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Humans tend to subconsciously distort information and sculpt it to fit their existing beliefs. Confronting one’s own cognitive biases is critical when starting a company.

Most startups begin with an idea and then follow a series of winding steps including user research, design, launching an MVP — all on a quest to find product-market fit. Each of these steps can produce a ton of feedback; UX data, surveys, engagement info, etc and it can come from a diverse set of people — customers, employees, investors, even family and friends. The difficulty comes when deciding what to do with all this…


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“Bootstrapping vs Raising Capital” are the binary terms that many people view the continuum of fundraising options. In my many years of experience, this is a gross misunderstanding of what lies ahead for new founders. Money doesn’t usually fall from the pockets of the well informed investor like rain in a storm. A more likely title should be “you are going to be bootstrapping because most people won’t give you a lot of money for a long time.”. Not quite as appealing of a title? …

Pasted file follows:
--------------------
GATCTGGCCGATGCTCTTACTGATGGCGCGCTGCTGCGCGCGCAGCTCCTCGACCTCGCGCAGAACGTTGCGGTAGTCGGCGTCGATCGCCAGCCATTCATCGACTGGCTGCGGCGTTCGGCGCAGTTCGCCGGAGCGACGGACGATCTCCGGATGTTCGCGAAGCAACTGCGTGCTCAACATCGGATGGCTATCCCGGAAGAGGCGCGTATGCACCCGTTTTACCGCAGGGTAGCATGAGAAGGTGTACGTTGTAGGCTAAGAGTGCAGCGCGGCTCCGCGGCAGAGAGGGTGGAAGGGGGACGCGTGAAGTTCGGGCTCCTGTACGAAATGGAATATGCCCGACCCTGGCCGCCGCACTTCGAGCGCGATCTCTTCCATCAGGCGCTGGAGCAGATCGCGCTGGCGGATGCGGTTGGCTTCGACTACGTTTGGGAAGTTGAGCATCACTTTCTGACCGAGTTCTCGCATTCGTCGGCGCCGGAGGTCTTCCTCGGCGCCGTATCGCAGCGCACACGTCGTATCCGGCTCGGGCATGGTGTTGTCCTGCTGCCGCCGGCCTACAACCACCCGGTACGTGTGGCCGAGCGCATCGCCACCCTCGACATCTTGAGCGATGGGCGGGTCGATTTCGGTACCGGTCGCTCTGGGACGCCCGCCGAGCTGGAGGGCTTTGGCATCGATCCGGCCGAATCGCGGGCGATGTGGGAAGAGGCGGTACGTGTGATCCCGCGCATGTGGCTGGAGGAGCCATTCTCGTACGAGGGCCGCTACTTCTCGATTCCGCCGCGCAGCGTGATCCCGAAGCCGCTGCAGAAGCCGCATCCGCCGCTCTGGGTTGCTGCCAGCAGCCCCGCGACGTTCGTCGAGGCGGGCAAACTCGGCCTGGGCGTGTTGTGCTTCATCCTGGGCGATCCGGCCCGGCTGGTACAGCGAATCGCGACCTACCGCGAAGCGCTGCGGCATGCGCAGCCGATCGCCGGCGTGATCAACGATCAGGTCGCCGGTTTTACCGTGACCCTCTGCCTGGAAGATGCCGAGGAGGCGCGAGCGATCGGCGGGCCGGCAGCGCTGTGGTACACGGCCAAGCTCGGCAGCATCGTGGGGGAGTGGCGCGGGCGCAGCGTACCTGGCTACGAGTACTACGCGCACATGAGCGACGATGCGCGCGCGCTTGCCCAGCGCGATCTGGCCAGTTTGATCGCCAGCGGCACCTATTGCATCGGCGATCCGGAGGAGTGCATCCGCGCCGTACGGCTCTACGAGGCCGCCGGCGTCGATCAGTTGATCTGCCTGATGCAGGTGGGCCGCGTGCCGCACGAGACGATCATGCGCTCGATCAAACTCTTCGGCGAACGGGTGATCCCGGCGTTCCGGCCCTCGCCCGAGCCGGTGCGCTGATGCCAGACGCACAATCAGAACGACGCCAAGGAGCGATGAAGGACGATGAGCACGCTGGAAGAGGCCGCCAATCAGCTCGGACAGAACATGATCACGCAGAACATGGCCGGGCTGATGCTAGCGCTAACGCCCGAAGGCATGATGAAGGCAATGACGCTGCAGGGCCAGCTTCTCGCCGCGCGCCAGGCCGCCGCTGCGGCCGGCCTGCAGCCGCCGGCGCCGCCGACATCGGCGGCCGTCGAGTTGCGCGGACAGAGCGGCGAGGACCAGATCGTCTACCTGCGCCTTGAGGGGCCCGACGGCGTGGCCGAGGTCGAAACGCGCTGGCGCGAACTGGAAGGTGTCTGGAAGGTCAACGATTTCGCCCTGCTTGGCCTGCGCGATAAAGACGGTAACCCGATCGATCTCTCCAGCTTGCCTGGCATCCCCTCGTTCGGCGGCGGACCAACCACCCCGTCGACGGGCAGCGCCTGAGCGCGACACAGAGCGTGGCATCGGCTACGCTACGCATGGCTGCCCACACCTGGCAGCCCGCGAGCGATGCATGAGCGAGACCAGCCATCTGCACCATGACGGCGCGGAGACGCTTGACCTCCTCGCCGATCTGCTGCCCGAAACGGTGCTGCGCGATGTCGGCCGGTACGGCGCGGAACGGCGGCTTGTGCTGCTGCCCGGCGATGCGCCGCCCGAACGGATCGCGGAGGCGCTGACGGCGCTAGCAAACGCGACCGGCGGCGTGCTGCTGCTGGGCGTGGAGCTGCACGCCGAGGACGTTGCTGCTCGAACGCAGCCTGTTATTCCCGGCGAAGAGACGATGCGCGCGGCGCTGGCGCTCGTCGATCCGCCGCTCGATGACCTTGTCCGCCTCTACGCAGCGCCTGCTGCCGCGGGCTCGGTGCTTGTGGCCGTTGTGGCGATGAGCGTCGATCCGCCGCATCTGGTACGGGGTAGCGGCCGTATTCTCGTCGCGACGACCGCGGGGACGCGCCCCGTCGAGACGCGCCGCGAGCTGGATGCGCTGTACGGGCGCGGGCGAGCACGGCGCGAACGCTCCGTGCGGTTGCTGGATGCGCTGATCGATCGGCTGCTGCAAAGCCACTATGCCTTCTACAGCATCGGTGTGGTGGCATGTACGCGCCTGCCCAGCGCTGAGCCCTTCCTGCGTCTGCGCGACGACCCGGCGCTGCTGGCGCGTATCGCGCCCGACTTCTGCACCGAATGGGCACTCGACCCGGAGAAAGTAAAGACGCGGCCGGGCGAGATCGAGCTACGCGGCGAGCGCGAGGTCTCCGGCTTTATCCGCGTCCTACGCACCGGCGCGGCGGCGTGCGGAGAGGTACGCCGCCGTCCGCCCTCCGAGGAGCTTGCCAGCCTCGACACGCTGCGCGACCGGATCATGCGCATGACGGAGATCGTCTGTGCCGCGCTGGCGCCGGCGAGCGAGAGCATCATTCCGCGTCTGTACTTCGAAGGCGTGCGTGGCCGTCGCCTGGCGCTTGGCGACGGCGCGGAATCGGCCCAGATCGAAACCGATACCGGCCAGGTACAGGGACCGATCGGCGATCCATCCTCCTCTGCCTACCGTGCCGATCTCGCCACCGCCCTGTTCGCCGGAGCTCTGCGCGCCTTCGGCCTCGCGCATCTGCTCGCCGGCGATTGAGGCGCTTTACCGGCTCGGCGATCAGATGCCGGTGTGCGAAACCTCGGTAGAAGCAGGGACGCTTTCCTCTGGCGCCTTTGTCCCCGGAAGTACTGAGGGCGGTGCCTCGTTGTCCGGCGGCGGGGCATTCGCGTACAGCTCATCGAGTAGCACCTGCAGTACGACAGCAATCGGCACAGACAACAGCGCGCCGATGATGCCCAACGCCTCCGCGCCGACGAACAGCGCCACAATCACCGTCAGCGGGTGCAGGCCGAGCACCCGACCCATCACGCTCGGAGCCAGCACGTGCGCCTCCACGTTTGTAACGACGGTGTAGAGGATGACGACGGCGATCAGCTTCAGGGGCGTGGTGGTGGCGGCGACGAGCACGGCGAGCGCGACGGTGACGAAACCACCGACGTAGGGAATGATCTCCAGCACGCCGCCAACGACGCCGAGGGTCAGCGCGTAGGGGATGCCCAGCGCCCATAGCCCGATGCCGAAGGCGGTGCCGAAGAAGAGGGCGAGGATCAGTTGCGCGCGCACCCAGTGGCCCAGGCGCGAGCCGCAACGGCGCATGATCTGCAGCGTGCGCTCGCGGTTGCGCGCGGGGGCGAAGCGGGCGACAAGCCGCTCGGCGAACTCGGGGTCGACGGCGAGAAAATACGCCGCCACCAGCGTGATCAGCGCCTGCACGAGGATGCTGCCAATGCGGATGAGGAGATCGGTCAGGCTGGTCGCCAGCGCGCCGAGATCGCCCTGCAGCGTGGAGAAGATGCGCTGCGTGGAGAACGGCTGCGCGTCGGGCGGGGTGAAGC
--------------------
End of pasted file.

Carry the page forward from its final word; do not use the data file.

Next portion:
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The problem with this world is that too many people are full of shit (or water depending on the proper idiom in your neck of the woods). It has probably been this way forever, but I wasn’t around until a few years before Teddy Ruxpin hit the scene so I couldn’t tell you what it was like before that. Since the beginning of my time as an amateur social observer in the early 90s (so starting when I was 6), this is as exciting a time as I can remember for the bullshit ecosystem. Why? Because the world continues to…


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I love reading books about startups and business. I thought I’d share some good ones I’ve read in the past year or two with a quick blurb about why you might like them if you are looking for something new and interesting or are in a rut. This list got kind of long as I was writing it. I really enjoyed all of them so I would have felt guilty leaving any out.